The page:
Friday, September 25, 2009

Mirrors of Projection

It was in C.G. Jung’s writings that I first encountered the rather useful concept of projection. Jung held that the collective unconscious holds permanent energetic structures he labeled archetypes (“primal patterns”)—an old, old concept with a hoary history… Plato’s ideal, eternal forms were of this category existing somewhere in a transcendental space, the very model and source of all things visible; in scholastic times they were transferred to the mind of God; during the Enlightenment Locke, for instance, brought them back to earth and suggested that archetypes were simply things out in the world that our minds turn into patterns. What goes around, comes around. In the transitional twentieth century, the archetypes go back into our chests, and if we seek to trace them further, we find them in that quasi-divine collective unconscious which was Jung’s reinvention of divinity. They reside there in Platonic silence, energize us, and we project them out into the world. There you have the root of this conception. The archetype of “father” is projected onto leaders, of “mother” on the nanny state, of “evil” onto capitalism, socialism, the red menace, or Muslim terrorism. Jung wisely suggested that people should withdraw their projections in order to mature.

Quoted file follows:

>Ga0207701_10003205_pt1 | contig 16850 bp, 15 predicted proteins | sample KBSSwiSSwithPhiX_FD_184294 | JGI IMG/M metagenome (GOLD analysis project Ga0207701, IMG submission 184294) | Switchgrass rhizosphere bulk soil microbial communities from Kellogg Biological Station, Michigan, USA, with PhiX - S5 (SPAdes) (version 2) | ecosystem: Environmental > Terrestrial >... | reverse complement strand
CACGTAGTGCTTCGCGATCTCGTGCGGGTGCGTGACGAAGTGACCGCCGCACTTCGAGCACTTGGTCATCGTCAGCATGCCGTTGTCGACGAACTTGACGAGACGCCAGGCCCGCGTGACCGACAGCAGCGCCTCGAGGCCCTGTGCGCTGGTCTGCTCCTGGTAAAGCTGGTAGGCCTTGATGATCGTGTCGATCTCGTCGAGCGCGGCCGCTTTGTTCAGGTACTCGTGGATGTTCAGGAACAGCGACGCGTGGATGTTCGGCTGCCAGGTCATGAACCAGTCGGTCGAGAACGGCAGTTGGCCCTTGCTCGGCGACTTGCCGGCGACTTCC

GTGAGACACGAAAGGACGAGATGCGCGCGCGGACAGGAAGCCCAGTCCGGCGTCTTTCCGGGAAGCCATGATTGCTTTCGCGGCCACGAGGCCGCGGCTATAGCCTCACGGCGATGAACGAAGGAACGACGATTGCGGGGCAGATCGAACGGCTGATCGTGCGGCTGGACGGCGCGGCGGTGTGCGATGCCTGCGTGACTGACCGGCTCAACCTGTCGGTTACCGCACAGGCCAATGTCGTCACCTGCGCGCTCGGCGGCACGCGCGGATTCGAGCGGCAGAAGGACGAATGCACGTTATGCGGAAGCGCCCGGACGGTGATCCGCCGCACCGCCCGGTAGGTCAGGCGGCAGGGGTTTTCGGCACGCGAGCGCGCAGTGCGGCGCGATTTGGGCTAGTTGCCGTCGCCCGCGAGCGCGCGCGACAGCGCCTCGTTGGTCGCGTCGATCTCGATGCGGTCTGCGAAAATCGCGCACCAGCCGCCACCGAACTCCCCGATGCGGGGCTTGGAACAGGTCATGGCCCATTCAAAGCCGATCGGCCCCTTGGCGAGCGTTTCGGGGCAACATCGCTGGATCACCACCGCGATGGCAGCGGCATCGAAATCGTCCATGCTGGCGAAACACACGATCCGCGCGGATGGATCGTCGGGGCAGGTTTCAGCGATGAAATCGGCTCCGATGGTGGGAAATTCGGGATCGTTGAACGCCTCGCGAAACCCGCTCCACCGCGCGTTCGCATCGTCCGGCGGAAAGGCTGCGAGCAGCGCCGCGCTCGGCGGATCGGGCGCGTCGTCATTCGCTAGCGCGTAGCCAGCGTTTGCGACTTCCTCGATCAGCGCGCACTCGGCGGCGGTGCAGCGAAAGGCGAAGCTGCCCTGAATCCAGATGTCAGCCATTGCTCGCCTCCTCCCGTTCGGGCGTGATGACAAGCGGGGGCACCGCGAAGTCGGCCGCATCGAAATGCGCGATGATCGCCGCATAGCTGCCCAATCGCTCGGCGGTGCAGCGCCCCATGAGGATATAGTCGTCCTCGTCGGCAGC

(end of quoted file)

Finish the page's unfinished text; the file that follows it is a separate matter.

Let’s walk hand-in-hand for a moment with this archetype of the Wise Old Man. Jung thought that the mirrors of our projection take on the energy of the archetype itself, and that, by projection, we thus form god-like entities that rule us in our turn. Not bad when you think about it. The rational way, Locke’s way, is much less exiting. Without the psychic energies that reflect malignly from so many structures of reality, CNN’s coverage of news would become—as it already is for the aware—a crashing bore. If we genuinely saw the reality behind today’s bogey-man, Al Qaida, we wouldn’t get very exited—much as in McCarthy’s day careers and reputations would not have been destroyed had we really looked at communism as it really was. When we don’t see reality, it turns into a mirror. It reflects back what we are.

Okay. But what is your solution, Mr. Darnay? And what does science say about this subject? A solution? I don’t have one. One of our more interesting projections is that the world arrays itself in a series of problem-solution sets, and if we can just get enough people behind us, we can get the problem solved. If this state of affairs troubles you, look for a solution within. Turn off CNN, for instance, or decline to participate in polls. Now as for science… Or should I have capitalized that word?

1 comment:

  1. The 'Big Deal' this week is the publishing
    of Jung's "Red Book." Personally I think
    it's like walking backwards in time; not
    necessary. Jung, working with the physicist
    Pauli, (1932-1958) came up with appropriate
    conclusions about 'acausal reality.' The
    letters were published under title, "atom
    and archetype."
    The main theme is the nature of "number
    archetypes" which Jung concluded is the
    most primal archetype of order in the
    human mind. "it is here that the most
    fruitful field of further investigation
    might be found" said Jung....

    In the new tv show, "flash forward" the
    premise is that every human on earth
    loses 2 minutes and 17 seconds of consciousness,
    or, as stated on the show, 137 seconds.

    The same number that Jung and Pauli discussed,
    and commented on in the above url....

    New York